“I recently helped my adult son shop for coverage through a marketplace in another New England state and couldn’t believe how much more expensive the premiums were than what he would have paid in Maine,” said Sen. Heather Sanborn, co-chair of the Legislature’s Health Coverage, Insurance and Financial Services Committee. “I’m proud of the work by the Legislature and the Mills Administration to hold rates down and look forward to extending these powerful tools to benefit folks who work for Maine’s small businesses.”

“The Health Coverage, Insurance and Financial Services Committee worked with the Mills Administration to pursue this waiver application to help our small businesses better afford coverage for their employees,” said Rep. Denise Tepler, co-chair of the Legislature’s Health Coverage, Insurance and Financial Services Committee. “I am so pleased that this plan can move forward to expand the success Maine has had with reinsurance in holding down our marketplace rates.”

“Federal approval of Maine’s innovative plan to improve health coverage is good news for Maine consumers and small businesses,” said Ann Woloson, Executive Director of Consumers for Affordable Health Care. “It will make it easier and more affordable for Maine people to get the health coverage they need by holding down costs using tools already shown to work in our state. We look forward to these changes in 2023 made possible by the Mills Administration and the Legislature.”

Maine’s plan also received the support of national patient organizations (PDF) such as the American Cancer Association’s Cancer Action Network, the American Heart Association, and the American Lung Association, among others.

Governor Mills has prioritized helping small business owners and Maine workers afford health care, recognizing that small businesses are the backbone of Maine’s economy and a significant source of health insurance for Maine people.

Through her Maine Jobs & Recovery Plan, the Governor has launched the Small Business Health Insurance Premium Relief Program that lowers the cost of monthly health insurance premiums for small businesses and their employees. Under the program, health insurers receive financial assistance to reduce premiums for their small business customers by $50 per covered worker per month and by up to $130 per month for family coverage. For the month of May 2022, 5,841 Maine Small Businesses received premium credits through the program. This represents a total of 46,802 Mainers (employees and their families) receiving premium reductions. $2,066,140 in premium credits went to small businesses in May, and more than $14 million in premium credits have been provided during the first six months of the program. The program is scheduled to continue through April 2023.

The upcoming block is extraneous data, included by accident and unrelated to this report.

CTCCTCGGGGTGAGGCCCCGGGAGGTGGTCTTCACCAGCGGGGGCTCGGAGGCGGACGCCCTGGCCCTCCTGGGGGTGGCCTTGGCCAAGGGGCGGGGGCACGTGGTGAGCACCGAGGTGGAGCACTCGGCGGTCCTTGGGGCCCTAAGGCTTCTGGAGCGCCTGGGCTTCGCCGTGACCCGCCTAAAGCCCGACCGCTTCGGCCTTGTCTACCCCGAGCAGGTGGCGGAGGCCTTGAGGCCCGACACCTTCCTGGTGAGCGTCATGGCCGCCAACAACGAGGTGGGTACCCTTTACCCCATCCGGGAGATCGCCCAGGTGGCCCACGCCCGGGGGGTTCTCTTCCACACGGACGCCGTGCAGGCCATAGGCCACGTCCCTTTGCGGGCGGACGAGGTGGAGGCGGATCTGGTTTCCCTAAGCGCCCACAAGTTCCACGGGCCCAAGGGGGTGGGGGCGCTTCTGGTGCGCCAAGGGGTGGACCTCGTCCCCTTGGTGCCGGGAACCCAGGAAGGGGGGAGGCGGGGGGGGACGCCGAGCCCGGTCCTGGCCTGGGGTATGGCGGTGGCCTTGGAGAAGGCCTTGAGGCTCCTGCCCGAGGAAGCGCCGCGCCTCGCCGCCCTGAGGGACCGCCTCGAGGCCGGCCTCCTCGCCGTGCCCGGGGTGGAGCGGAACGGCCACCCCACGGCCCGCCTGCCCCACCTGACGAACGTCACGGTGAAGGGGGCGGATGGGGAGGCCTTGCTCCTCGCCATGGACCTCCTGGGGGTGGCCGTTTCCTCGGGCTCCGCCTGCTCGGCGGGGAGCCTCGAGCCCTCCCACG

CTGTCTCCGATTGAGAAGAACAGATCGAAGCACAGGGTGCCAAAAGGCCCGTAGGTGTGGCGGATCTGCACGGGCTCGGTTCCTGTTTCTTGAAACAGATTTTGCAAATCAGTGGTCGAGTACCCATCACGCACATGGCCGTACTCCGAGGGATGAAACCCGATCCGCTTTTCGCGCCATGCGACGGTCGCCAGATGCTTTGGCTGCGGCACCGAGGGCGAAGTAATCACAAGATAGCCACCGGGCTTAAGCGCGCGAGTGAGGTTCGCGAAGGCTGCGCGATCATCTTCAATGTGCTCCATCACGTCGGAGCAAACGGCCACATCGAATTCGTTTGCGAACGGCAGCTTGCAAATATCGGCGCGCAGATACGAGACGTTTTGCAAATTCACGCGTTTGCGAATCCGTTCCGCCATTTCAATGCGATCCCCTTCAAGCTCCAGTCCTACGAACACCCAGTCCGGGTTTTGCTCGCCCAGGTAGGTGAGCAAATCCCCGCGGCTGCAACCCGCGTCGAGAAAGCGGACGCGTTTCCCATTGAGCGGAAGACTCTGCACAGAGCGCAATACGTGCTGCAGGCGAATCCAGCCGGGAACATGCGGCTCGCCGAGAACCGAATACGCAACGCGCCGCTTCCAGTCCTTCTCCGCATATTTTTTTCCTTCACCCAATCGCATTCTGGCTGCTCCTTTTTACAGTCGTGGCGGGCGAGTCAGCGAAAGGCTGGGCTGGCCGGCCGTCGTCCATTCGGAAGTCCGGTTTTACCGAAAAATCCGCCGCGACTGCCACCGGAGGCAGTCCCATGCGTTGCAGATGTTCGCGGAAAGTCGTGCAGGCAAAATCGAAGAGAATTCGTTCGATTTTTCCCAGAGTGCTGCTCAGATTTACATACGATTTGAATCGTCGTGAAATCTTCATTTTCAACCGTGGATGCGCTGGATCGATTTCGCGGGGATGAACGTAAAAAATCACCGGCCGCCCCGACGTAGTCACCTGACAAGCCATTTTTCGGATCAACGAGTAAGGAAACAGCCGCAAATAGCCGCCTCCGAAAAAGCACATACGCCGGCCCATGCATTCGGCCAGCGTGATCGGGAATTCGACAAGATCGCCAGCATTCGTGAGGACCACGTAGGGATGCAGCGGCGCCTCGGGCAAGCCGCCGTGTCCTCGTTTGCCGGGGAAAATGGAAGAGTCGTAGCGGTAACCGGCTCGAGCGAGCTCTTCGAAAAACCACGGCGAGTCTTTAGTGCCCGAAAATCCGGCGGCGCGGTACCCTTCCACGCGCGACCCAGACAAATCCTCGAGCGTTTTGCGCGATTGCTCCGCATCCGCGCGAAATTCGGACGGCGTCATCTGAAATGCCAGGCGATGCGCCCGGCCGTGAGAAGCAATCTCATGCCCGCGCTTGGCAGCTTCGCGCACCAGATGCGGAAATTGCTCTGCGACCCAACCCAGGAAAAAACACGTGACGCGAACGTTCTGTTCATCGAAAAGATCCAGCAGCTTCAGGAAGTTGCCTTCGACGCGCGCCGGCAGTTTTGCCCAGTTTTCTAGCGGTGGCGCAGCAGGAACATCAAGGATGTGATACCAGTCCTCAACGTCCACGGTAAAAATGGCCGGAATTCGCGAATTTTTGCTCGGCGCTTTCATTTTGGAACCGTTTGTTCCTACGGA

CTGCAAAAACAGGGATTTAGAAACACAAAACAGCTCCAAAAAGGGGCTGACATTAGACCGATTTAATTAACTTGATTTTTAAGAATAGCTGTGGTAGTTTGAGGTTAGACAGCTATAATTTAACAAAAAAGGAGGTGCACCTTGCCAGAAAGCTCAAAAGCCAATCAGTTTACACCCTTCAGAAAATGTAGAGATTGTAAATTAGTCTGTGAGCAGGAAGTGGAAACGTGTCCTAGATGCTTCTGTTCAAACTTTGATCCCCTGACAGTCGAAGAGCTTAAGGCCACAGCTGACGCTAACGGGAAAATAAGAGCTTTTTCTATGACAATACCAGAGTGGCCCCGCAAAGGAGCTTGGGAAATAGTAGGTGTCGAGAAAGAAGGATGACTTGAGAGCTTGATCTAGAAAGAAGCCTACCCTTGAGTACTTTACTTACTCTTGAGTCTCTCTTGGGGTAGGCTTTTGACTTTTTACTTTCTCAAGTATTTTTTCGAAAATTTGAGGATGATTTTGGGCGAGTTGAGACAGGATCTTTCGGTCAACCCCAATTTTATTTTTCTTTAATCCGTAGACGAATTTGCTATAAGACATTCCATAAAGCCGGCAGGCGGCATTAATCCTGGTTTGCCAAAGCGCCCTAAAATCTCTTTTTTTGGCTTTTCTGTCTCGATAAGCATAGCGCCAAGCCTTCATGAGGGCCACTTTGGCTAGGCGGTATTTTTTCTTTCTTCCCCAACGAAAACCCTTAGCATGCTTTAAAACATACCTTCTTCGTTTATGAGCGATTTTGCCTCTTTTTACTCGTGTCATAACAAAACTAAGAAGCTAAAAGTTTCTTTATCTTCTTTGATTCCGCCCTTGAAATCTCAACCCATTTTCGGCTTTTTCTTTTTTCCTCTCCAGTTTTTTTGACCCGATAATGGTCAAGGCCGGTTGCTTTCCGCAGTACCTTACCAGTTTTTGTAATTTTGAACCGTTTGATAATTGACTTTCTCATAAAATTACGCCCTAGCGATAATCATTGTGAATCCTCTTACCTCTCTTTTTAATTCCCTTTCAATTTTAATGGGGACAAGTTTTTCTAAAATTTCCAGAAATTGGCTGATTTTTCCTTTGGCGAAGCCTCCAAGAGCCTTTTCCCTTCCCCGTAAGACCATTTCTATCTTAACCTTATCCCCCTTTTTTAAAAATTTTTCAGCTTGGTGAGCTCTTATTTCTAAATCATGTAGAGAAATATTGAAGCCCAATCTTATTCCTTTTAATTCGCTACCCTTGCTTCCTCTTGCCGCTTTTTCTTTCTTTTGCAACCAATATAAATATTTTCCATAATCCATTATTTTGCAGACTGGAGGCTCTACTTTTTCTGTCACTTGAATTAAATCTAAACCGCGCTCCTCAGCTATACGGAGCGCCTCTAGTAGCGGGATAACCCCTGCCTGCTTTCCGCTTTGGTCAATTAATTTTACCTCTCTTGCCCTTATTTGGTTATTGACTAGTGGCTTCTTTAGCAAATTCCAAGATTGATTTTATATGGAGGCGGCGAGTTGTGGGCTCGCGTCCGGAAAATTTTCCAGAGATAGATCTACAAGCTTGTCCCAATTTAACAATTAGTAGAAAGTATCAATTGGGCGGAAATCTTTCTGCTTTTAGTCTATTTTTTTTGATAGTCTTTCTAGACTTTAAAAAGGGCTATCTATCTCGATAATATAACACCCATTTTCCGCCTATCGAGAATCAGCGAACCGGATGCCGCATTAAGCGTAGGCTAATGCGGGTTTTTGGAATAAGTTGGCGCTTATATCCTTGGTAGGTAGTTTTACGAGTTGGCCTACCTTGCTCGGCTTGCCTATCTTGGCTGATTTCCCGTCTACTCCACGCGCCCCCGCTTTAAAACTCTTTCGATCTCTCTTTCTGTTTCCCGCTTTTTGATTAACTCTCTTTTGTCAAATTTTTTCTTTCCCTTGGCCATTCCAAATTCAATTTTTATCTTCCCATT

The Governor is committed to delivering affordable, quality, accessible health care for all Maine residents. As her first official action on her first day in office, Governor Mills signed an executive order to expand Medicaid (MaineCare), consistent with the will of Maine people as expressed in a 2017 ballot initiative. Today, more than 95,000 Maine people have access to health care through the expansion, and the uninsured rate among non-elderly Maine people has fallen by about 25 percent, from 9.1 percent in 2018 to 6.7 percent in 2020. In her first year in office, she also restored a program to help low-income older residents afford prescription drugs.

During her second year in office, Governor Mills led a pandemic response that ranked best in the continental United States, according to The Commonwealth Fund, and Maine received an “A” according to a 2022 National Business and Economic Review analysis. Maine earned these strong reviews despite being considered one of the states most vulnerable to harm from COVID-19 given its demographics and economy, according to Oxford Economics.

In her third year, Governor Mills received federal approval for and launched CoverME.gov, Maine’s Health Insurance Marketplace, which was also authorized through the Governor’s Made for Maine Health Coverage Act. Under the law, the State of Maine runs its own Health Insurance Marketplace, which better tailors the health insurance experience to Maine people and their needs. In its first open enrollment for 2022, CoverME.gov enrolled 66,095 individuals, a 10 percent increase over 2021, which reversed declines in Marketplace plan selections since 2017.

The Made for Maine Health Coverage Act has also reduced out-of-pocket costs for primary and behavioral health care and simplified co-pays and deductibles through Clear Choice standardized plans.